|Author:||Lin, Koon Yee|
|Title:||Degradation of triclosan in water by heterogeneous advanced oxidation process activated by magnetic nanoparticles|
|Subject:||Water -- Purification -- Materials.|
Organic water pollutants -- Biodegradation.
Nanostructured materials -- Industrial applications.
Hong Kong Polytechnic University -- Dissertations
|Pages:||vii, 110 pages : color illustrations|
|Abstract:||The major aim of this dissertation is to investigate the degradation of a pharmaceutical and personal care product (PPCP) and endocrine disrupting chemical (EDC), triclosan (TCS), by an advanced oxidation process (AOP) using magnetic nanoparticles, Fe₃O₄ and MnFe₂O₄, especially their performance in activation of oxidants, hydrogen peroxide, peroxymonosulfate (PMS) and persulfate (PS). Effect of different experimental parameters including pH and dosage on the TCS adsorption and degradation by Fe₃O₄ was studied. The adsorption of TCS onto Fe₃O₄ was affected by the pH of the system and the Fe₃O₄ dosage. Maximum TCS adsorption capability was observed at pH 2-6. Increase in Fe₃O₄ dosage led to increase in TCS adsorption. Fe₃O₄/PMS was found to be superior in terms of TCS degradation efficiency than Fe₃O₄/PS or Fe₃O₄/H₂O₂ especially in neutral pH range and thus become the focus of the investigation. At pH 2, both Fe(II) and Fe(III) were detected in the solution throughout the reaction, suggesting the reaction mainly proceeds through homogenous mechanism. However, no iron species were detected in the solution for the other cases with pH level above 2, and optimum treatment performances were found to be in the neutral pH range (6-9). Under these circumstances, the reactions mainly occur on or nearby the surface of Fe₃O₄ through the heterogeneous mechanism. Optimal TCS to PMS dosage was 1:25.|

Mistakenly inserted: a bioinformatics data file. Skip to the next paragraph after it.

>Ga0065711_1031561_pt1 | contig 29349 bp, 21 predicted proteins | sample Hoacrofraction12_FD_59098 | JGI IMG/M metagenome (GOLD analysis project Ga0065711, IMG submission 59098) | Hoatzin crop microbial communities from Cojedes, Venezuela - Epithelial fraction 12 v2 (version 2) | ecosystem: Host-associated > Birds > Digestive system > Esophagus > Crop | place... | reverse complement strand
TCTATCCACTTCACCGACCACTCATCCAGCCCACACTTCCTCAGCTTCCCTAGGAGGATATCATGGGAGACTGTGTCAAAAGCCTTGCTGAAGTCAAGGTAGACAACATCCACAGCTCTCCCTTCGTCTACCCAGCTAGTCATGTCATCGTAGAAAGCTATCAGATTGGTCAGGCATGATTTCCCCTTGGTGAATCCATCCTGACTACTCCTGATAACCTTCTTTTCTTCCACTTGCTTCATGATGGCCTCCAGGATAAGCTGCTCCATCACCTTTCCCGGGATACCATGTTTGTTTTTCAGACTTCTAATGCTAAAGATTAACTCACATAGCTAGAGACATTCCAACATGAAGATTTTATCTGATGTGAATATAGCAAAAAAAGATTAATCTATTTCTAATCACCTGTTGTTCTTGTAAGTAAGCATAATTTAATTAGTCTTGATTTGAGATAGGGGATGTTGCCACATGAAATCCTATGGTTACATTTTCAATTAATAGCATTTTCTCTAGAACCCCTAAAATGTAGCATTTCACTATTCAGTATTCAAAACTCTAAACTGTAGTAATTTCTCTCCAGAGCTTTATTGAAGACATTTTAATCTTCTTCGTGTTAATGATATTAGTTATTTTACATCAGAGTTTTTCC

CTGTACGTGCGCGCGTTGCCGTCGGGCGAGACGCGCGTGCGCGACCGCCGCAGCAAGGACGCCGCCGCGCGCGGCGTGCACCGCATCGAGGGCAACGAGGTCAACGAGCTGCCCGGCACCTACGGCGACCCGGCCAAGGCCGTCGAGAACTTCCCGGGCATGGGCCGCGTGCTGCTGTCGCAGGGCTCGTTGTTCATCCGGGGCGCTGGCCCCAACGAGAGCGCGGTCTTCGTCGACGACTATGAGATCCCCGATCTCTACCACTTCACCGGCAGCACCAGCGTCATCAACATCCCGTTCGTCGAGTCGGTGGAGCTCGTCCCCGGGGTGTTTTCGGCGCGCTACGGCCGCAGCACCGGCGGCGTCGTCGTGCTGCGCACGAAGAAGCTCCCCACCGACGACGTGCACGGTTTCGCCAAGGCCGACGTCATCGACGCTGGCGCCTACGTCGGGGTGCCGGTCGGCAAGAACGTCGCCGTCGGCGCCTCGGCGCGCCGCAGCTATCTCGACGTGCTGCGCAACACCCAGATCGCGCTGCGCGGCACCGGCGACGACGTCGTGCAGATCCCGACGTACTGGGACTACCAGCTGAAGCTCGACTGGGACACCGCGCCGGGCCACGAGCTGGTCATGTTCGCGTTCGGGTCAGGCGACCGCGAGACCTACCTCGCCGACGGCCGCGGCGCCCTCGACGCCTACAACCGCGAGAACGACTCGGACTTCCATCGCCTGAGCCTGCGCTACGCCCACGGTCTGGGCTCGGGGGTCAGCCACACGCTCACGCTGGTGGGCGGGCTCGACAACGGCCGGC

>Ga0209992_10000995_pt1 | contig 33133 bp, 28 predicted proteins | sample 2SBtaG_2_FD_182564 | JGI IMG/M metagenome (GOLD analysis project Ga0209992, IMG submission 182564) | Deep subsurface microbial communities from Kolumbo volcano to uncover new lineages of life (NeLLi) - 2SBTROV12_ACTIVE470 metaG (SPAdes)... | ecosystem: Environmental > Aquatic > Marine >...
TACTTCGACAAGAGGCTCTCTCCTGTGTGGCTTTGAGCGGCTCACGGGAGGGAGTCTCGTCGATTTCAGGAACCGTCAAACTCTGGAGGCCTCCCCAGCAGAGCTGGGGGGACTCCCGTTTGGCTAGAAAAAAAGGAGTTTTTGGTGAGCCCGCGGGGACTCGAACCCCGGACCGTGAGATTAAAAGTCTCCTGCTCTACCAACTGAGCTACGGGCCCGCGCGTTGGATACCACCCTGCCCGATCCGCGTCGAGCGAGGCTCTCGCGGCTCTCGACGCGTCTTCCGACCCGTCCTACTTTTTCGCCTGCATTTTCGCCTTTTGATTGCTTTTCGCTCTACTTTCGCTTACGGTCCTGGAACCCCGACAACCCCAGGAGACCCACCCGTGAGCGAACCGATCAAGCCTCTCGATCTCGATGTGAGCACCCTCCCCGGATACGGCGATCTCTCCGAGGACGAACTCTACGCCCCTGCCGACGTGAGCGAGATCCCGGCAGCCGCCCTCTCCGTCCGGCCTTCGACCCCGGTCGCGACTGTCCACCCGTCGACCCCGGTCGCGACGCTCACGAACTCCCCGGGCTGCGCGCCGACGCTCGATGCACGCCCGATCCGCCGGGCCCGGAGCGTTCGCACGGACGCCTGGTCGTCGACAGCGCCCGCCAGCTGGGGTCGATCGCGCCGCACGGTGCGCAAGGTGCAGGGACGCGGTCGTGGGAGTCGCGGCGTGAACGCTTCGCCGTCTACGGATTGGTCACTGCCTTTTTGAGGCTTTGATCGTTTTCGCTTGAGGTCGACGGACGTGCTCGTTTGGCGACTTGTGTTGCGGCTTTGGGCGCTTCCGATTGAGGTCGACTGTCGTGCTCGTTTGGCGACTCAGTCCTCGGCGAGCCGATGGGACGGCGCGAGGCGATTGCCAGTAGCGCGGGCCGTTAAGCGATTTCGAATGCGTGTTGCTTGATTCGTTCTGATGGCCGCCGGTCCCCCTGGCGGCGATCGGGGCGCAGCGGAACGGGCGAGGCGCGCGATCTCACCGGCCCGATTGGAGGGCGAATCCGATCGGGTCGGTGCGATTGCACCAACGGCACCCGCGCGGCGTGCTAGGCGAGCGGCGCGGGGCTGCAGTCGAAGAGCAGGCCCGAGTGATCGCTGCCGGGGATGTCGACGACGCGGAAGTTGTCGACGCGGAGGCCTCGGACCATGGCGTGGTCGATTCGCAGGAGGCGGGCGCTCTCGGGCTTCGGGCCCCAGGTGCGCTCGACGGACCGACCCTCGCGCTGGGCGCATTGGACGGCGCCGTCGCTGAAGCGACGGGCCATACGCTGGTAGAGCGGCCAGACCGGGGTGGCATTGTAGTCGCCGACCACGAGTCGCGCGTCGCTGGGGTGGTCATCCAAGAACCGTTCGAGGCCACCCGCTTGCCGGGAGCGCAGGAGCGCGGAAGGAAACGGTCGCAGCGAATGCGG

MnFe₂O₄ system was more complex than Fe₃O₄ system as MnFe₂O₄ alone can oxidize TCS at pH 3.3 or below likely through non-radical pathway involving the complexation of TCS with Mn(III) on the surface of MnFe₂O₄ and subsequent electron transfer. The addition of PMS or PS further enhances the removal efficiency of TCS at all pH levels tested but H₂O₂ inhibits it. PMS produced the most significant improvement with the reaction time cut from 4 hours to less than 20 minutes. Effect of pH and dosages and their kinetics were studied in detail for the degradation of TCS by MnFe₂O₄/PS and MnFe₂O₄/PMS. Optimal reaction pH for MnFe₂O₄/PS was 3.3 while optimum PMS and MnFe₂O₄ dosages were at 0.5 mM and 0.5 g/L respectively. Reaction rate decreased as pH increased. Autocatalysis was observed in MnFe₂O₄/PS system at pH 4.0 and above and a mathematical model was developed for pH 4.0. For MnFe₂O₄ /PMS system, optimal performance were at pH 5-9, and 0.5 mM PMS and 0.75 g/L MnFe₂O₄. As the most efficient system in this study, MnFe₂O₄/PMS was also evaluated for practical application. MnFe₂O₄ exhibited good recyclability with improvement in degradation efficiency in the second and third cycle before stabilizing for the fourth and fifth. Besides, MnFe₂O₄ retained TCS degradation capability even without addition of PMS in the second cycle. Degradation of TCS was slower in secondary effluent than in distilled and deionized water (DDW). Toxicity assessment was performed on TCS degradation by MnFe₂O₄ at pH 3.3 and MnFe₂O₄/PMS at pH 7.0. The treatment with MnFe₂O₄ alone at pH 3.3 exhibited lower toxicity for brine shrimp than MnFe₂O₄/PMS at pH 7.0. A new experimental approach was explored to eliminate the use of in situ oxidants to lower toxicity and take advantage of PMS superior power in TCS degradation at the same time. MnFe₂O₄ pre-activated by acid, PMS and PS can remove TCS at neutral pH without any in situ oxidants. The major degradation pathway is believed to be non-radical reactions while oxidation by sulfate radicals is considered to be the minor pathway.
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